CHAPEL HILL, N.C. (WTVD) -- Three people living in Chapel Hill lost more than $73,000 in a matter of days. All three fell victim to different scams.
"These scammers are really good. That's why they keep doing these scams," Chapel Hill Police Chief Chris Blue said.
Police said the first victim, a man in his 70s, lost $35,000 in what's known as the gift card scam. The scammer called the victim and convinced him that to resolve an issue with his bank card, he had to buy gift cards and read the numbers off the back. He bought the gift cards at several businesses throughout Chapel Hill over several days, and in total gave the scammer access to $35,000 worth of gift cards, draining his bank account while buying the cards.
The second scam also started with a phone call.
"Portrayed themselves as a friend who was in trouble and they said they needed $18,000 which the senior sent and then the next day call back and said I need another $15,000, still in trouble. The senior sent it," Blue said.
The victim, a man in his 80s, lost a total of $33,000 thinking he was helping a friend who was in trouble with the law.
"It's not that people are dumb, it's that people are good, and they want to try to do right by their friends and family," Blue said.
With the first $15,000, according to police, the scammer actually went to the victim's home to pick up the cash. When it comes to the $18,000, the victim got that amount of money from his bank and mailed the cash to California.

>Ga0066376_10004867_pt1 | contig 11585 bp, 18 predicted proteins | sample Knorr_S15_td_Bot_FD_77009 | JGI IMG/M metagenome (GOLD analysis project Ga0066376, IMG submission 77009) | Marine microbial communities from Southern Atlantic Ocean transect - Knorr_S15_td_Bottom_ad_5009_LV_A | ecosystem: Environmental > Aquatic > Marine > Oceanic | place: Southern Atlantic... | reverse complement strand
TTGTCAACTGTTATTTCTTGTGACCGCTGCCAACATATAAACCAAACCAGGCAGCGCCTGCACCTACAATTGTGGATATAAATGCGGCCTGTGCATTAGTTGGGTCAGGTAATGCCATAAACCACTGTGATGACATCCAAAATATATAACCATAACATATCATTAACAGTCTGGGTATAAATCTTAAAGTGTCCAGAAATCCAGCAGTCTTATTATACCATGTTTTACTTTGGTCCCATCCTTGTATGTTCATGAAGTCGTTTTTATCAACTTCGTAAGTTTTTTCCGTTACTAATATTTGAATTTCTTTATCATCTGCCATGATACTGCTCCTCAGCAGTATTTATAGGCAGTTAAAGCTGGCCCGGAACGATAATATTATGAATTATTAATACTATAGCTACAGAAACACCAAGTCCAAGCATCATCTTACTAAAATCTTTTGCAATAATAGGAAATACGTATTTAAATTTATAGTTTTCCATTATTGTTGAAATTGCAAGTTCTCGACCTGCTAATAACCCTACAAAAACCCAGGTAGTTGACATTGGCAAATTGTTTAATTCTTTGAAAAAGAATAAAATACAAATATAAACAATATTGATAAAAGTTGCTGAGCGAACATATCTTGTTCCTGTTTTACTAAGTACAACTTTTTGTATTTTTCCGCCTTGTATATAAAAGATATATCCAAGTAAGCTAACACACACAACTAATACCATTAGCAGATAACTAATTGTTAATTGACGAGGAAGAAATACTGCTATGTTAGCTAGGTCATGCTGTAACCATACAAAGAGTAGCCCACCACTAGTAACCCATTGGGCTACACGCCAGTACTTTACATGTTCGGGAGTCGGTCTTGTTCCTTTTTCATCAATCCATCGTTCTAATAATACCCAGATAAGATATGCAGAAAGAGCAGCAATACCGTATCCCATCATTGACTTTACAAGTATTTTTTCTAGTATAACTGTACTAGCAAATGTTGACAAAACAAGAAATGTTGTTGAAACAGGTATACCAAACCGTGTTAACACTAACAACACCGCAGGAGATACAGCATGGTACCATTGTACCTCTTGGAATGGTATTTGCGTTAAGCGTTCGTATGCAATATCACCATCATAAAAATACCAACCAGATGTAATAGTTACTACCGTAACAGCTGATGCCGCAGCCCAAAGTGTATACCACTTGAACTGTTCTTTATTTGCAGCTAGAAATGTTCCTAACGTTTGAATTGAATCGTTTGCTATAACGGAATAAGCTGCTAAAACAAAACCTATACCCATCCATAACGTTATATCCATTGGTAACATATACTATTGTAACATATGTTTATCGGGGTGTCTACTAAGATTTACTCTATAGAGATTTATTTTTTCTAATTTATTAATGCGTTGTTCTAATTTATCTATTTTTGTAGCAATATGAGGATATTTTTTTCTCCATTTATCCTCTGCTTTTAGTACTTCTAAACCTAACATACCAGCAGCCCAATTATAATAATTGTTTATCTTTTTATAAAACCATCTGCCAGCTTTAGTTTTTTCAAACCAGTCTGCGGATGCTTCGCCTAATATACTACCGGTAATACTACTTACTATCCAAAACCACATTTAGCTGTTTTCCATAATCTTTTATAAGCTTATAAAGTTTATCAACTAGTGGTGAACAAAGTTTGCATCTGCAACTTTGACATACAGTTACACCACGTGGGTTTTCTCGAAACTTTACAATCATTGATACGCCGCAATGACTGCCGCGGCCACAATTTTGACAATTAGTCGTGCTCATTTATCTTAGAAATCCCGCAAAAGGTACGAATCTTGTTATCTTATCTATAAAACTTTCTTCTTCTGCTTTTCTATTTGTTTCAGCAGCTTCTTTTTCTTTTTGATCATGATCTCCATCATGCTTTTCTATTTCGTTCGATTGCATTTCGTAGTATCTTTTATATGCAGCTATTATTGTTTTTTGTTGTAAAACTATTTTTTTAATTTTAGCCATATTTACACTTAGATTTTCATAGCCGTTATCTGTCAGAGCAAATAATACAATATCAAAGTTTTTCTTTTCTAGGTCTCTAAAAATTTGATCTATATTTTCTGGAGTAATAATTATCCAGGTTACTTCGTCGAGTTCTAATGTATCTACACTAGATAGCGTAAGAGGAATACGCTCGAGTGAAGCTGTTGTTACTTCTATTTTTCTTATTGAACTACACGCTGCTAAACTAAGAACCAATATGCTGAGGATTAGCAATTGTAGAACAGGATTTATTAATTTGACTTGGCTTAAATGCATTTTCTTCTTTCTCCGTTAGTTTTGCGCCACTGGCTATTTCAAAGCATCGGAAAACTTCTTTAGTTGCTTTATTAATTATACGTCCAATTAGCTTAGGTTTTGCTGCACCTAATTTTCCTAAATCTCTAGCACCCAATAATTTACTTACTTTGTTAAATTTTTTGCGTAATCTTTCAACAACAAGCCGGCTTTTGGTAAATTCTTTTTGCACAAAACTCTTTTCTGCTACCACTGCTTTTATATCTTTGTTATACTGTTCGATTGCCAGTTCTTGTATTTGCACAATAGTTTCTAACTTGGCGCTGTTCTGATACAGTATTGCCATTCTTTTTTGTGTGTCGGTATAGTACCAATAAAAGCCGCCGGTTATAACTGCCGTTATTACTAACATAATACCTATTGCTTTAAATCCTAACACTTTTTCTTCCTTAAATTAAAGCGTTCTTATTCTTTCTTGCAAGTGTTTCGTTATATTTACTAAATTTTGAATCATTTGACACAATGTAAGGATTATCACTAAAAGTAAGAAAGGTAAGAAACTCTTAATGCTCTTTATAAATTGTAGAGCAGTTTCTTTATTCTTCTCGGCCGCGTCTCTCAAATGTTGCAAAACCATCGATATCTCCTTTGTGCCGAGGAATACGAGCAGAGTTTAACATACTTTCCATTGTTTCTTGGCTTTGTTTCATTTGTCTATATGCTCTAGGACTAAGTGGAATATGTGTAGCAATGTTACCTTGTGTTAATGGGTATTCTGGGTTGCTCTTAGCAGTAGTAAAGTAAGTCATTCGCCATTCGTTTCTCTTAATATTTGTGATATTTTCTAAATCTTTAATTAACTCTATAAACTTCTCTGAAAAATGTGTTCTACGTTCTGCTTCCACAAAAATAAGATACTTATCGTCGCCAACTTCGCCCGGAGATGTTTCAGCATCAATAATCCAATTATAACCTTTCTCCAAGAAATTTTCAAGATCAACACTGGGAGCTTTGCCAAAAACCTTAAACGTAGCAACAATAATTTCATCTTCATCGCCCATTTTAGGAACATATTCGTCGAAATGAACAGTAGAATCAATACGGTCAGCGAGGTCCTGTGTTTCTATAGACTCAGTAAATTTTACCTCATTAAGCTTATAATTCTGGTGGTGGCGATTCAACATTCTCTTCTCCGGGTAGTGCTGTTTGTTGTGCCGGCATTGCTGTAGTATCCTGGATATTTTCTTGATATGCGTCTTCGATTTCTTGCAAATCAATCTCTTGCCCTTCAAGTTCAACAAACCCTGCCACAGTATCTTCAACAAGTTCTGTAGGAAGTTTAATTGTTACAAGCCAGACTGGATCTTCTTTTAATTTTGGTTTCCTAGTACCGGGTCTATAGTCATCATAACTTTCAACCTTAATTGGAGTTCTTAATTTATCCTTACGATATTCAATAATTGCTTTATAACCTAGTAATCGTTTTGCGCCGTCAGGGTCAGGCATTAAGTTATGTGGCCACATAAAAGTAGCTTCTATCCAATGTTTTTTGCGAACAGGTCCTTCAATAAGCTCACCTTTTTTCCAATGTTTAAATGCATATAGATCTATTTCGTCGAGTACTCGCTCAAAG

The victim in the third case is much younger -- in her 20s. She told investigators that the scammer's phone showed up on caller ID as being from Chapel Hill Police, and the caller claimed he was actually Chief Blue.
The scammer, pretending to be Chief Blue, told the young woman that he had received a package with drugs and contraband in it. If the woman would transfer funds to a bitcoin account, the investigation into the suspicious package would disappear.
She followed the instructions by withdrawing more than $5,000 from her bank account and depositing it into an account via a Bitcoin ATM.
"You can go and make a deposit into one of these Bitcoin ATMs direct it to a certain identified account and poof your money is going to be gone," Chief Blue said.
Bitcoin ATMs, while they are a legitimate way to buy and send bitcoin, scammers are capitalizing on it. Bitcoin ATMs can be found at gas stations and other businesses, like one Troubleshooter Diane Wilson found in Cary at the Royal Tobacco Vape and Vapor shop.
Christian Gibson said the Bitcoin ATMs are a safe way to buy cryptocurrency, but he said people do get scammed if they let their guard down when it comes to their account and money you put into the machine.
"Don't ever give your information out to staff support, don't ever give it out to emails, or phone calls," Gibson said.
The machines do not dispense cash, instead, they connect to the bitcoin network and allow people to purchase crypto tokens with cash.
Unfortunately, like in the Chapel Hill case, once you put your cash into the machine and send the bitcoin to the scammer, it's gone.
"That's a very difficult and almost untraceable way for someone to get your money," Chief Blue said.
Chief Blue said his department is investigating all three crimes. They're also working on educating employees at banks and stores on how to pick up on these scams when a victim comes in. The best thing you can do is check in on your friend and family and talk to them about how these scams. Remember, you should never have to pay any money, especially with gift cards -- and now bitcoin -- to help someone or get yourself out of trouble.